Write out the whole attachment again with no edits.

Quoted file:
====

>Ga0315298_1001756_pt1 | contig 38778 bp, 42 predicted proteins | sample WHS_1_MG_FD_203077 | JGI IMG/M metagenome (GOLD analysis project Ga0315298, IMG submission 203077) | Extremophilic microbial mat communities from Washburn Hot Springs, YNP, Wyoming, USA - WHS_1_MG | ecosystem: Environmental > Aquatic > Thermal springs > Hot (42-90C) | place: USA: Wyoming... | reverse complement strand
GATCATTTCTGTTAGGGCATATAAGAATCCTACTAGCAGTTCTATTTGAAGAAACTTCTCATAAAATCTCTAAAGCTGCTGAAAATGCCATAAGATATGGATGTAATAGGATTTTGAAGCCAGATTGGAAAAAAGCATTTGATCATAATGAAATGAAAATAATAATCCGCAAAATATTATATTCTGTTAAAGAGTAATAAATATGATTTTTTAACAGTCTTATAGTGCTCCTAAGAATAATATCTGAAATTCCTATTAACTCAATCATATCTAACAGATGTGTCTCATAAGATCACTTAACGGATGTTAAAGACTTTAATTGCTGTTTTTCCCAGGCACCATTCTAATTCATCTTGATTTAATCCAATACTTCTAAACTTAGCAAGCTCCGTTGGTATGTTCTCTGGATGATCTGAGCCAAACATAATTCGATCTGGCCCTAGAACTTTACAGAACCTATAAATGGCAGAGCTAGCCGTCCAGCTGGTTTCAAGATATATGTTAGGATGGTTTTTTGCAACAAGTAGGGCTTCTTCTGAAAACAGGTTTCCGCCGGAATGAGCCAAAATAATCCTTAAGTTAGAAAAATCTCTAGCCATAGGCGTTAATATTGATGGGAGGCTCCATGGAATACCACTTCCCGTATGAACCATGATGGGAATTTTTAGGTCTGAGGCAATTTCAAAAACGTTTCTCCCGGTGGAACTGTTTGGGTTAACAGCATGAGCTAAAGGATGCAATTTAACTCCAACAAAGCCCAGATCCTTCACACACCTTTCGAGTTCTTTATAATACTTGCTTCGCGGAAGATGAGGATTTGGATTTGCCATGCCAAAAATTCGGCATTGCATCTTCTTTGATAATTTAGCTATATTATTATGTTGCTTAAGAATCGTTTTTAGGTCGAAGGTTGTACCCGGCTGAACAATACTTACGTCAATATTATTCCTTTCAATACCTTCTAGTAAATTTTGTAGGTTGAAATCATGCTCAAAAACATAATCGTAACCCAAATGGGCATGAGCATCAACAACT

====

>Ga0315298_1001756_pt1 | contig 38778 bp, 42 predicted proteins | sample WHS_1_MG_FD_203077 | JGI IMG/M metagenome (GOLD analysis project Ga0315298, IMG submission 203077) | Extremophilic microbial mat communities from Washburn Hot Springs, YNP, Wyoming, USA - WHS_1_MG | ecosystem: Environmental > Aquatic > Thermal springs > Hot (42-90C) | place: USA: Wyoming... | reverse complement strand
GATCATTTCTGTTAGGGCATATAAGAATCCTACTAGCAGTTCTATTTGAAGAAACTTCTCATAAAATCTCTAAAGCTGCTGAAAATGCCATAAGATATGGATGTAATAGGATTTTGAAGCCAGATTGGAAAAAAGCATTTGATCATAATGAAATGAAAATAATAATCCGCAAAATATTATATTCTGTTAAAGAGTAATAAATATGATTTTTTAACAGTCTTATAGTGCTCCTAAGAATAATATCTGAAATTCCTATTAACTCAATCATATCTAACAGATGTGTCTCATAAGATCACTTAACGGATGTTAAAGACTTTAATTGCTGTTTTTCCCAGGCACCATTCTAATTCATCTTGATTTAATCCAATACTTCTAAACTTAGCAAGCTCCGTTGGTATGTTCTCTGGATGATCTGAGCCAAACATAATTCGATCTGGCCCTAGAACTTTACAGAACCTATAAATGGCAGAGCTAGCCGTCCAGCTGGTTTCAAGATATATGTTAGGATGGTTTTTTGCAACAAGTAGGGCTTCTTCTGAAAACAGGTTTCCGCCGGAATGAGCCAAAATAATCCTTAAGTTAGAAAAATCTCTAGCCATAGGCGTTAATATTGATGGGAGGCTCCATGGAATACCACTTCCCGTATGAACCATGATGGGAATTTTTAGGTCTGAGGCAATTTCAAAAACGTTTCTCCCGGTGGAACTGTTTGGGTTAACAGCATGAGCTAAAGGATGCAATTTAACTCCAACAAAGCCCAGATCCTTCACACACCTTTCGAGTTCTTTATAATACTTGCTTCGCGGAAGATGAGGATTTGGATTTGCCATGCCAAAAATTCGGCATTGCATCTTCTTTGATAATTTAGCTATATTATTATGTTGCTTAAGAATCGTTTTTAGGTCGAAGGTTGTACCCGGCTGAACAATACTTACGTCAATATTATTCCTTTCAATACCTTCTAGTAAATTTTGTAGGTTGAAATCATGCTCAAAAACATAATCGTAACCCAAATGGGCATGAGCATCAACAACT